posted by sweetkid at 3:54 PM on March 12, 2012 [1 favorite]


I definitely take issue with the "homeless people are being used as" language and the "I am a [thing]" construct. No one says that the homeless people selling Street Sense or similar are "being used as newspaper dispensers." It's stupid and dehumanizing.
posted by charmcityblues at 3:55 PM on March 12, 2012 [10 favorites]


"a mobile hotspot should not actually be mobile."


Yep, I was picturing a line of dudes with laptops following some homeless guy down the street.
posted by HuronBob at 3:55 PM on March 12, 2012 [11 favorites]


We had no bag for third base but Eddie spotted a passed-out wino under the bleachers. He was actually a pretty small guy too.
posted by jfuller at 4:02 PM on March 12, 2012 [4 favorites]


It would seem illegal to hire people to do this and not pay them minimum wage. Presumably these homeless people are interns.
posted by snofoam at 4:03 PM on March 12, 2012 [3 favorites]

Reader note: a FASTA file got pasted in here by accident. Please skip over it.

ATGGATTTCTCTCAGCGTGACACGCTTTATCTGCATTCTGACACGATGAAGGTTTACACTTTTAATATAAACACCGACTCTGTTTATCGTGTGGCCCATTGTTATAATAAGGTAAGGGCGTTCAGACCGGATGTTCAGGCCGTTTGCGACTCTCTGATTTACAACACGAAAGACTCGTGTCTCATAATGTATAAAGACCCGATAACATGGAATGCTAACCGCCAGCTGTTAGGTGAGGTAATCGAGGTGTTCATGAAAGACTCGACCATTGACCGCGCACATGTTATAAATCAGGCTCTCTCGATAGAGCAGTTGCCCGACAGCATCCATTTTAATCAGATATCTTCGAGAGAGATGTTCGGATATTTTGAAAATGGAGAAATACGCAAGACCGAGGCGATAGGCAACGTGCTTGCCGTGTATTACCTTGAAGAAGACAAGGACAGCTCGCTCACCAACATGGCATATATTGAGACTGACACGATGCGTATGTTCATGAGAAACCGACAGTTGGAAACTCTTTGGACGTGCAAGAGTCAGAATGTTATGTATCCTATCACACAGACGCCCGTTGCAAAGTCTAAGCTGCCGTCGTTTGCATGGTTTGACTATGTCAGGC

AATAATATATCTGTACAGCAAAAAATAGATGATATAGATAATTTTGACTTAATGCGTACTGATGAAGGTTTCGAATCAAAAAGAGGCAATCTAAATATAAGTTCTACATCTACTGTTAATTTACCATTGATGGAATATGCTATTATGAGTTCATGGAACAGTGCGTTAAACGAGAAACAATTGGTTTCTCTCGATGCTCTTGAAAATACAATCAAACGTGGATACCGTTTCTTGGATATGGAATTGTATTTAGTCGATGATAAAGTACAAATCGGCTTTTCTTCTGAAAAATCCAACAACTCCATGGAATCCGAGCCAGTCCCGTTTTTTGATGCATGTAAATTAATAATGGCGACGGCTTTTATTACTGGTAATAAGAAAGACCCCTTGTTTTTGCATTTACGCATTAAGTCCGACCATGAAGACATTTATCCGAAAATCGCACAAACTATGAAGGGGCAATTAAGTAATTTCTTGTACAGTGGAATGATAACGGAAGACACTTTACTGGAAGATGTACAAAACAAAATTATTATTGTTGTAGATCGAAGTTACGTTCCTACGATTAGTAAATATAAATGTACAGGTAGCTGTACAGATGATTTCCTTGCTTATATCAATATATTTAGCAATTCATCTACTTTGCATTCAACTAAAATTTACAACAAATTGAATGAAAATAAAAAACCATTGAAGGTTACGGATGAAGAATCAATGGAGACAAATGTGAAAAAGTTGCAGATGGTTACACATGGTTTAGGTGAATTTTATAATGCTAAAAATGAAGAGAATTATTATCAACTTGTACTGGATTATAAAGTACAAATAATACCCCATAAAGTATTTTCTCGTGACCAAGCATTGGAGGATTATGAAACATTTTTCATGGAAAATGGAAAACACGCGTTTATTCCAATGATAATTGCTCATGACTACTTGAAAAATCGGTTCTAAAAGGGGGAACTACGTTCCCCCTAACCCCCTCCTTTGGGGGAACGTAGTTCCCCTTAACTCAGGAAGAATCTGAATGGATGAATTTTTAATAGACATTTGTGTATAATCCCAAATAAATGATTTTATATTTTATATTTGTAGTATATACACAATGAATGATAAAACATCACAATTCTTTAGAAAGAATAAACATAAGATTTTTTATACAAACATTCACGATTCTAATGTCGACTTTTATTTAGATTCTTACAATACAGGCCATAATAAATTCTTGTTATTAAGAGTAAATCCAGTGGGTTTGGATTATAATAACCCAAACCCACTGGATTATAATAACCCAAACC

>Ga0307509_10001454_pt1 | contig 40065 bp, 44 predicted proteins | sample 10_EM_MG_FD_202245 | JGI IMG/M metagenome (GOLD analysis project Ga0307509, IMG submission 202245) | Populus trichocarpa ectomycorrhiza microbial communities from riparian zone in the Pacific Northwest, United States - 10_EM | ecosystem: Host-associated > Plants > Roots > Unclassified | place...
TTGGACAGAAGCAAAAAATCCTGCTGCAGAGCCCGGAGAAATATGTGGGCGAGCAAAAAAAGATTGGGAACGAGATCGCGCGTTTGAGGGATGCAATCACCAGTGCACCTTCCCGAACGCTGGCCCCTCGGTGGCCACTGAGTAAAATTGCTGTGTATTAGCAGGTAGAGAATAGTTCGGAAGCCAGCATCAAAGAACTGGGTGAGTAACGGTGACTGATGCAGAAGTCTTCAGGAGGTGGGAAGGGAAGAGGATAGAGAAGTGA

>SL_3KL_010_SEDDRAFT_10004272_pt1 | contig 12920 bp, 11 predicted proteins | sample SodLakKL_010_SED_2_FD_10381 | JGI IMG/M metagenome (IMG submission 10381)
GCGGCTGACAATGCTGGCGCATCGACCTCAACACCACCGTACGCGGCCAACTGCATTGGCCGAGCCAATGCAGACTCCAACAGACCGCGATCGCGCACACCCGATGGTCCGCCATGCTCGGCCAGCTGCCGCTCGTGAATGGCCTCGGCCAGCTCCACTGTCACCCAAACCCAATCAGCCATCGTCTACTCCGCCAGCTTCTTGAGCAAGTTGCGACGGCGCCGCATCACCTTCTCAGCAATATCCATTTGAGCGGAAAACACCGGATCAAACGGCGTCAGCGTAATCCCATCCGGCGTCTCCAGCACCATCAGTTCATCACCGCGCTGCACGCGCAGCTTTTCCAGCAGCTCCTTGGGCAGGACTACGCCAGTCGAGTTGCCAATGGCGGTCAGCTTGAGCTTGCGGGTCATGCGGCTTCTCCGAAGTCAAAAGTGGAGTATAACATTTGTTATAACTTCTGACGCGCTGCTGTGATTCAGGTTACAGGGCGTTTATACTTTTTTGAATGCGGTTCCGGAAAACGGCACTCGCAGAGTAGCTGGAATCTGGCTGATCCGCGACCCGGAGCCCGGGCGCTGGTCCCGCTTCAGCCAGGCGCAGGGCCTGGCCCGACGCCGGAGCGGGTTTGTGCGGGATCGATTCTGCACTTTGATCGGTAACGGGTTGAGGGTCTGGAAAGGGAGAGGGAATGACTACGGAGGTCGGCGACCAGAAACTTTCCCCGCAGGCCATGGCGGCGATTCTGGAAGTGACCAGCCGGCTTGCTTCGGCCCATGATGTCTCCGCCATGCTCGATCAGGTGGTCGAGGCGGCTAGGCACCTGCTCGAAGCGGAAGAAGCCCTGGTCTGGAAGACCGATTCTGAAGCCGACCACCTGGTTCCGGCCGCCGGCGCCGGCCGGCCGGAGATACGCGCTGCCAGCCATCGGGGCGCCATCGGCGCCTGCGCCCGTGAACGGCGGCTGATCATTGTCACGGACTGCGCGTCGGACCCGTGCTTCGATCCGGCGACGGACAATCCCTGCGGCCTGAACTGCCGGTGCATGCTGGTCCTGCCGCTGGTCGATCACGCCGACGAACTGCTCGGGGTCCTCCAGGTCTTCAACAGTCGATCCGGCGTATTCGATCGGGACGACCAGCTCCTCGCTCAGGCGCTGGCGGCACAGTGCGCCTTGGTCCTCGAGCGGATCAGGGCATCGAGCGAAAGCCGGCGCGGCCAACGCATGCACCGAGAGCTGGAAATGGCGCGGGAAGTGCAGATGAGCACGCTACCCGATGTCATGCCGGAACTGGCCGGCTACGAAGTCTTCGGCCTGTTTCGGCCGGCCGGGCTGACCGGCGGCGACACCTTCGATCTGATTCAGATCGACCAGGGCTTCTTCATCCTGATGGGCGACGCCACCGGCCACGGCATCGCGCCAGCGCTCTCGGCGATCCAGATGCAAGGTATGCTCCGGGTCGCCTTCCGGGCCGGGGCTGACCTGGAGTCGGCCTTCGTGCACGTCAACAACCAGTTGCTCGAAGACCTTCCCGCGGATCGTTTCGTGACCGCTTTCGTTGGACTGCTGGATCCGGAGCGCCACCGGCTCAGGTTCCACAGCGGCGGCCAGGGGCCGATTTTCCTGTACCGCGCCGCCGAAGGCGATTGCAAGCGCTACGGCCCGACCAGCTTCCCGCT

Marketing is why we can't have anything nice.
posted by Thorzdad at 4:03 PM on March 12, 2012 [10 favorites]


I see the official site says that all the paypal donation money is going to the homeless person. Obviously the hotspot hardware itself cost some money to purchase. How is it being powered?

I'm tempted to donate straight to the homeless people involved through their paypal links, even though I'm nowhere near SXSW. This is another way to highlight the individual stories of homeless people and have regular people like me get involved. But maybe I'm all glass half-full today.
posted by Joh at 4:17 PM on March 12, 2012 [1 favorite]


To me, using the homeless for this and not paying them a wage is flat out wrong.

AT&T always drops the ball with having adequate 3G coverage downtown during SXSW. What those brainiacs could have done is sent out a bunch of people that worked in their stores, hired temps, or even the homeless and briefed them on the service and whatnot, put them in orange t-shirts and let people access ATT's LTE network for free and get a taste of it. Verizon could dress their people in red/black and do the same thing. T-Mobile could have people in magenta with their HSPA+ network. They could have cards or fliers with QR codes that could get the people more info on their phone/tablet/etc. Of course all those people would get paid. Then again, there'd be no news stories about it because it is normal "street team buzz marketing" stuff. The telcos people would get new customers or upgrades, the staff is paid, attendees get access to the interwebs. The homeless get cash from people on the street that would give them something anyway.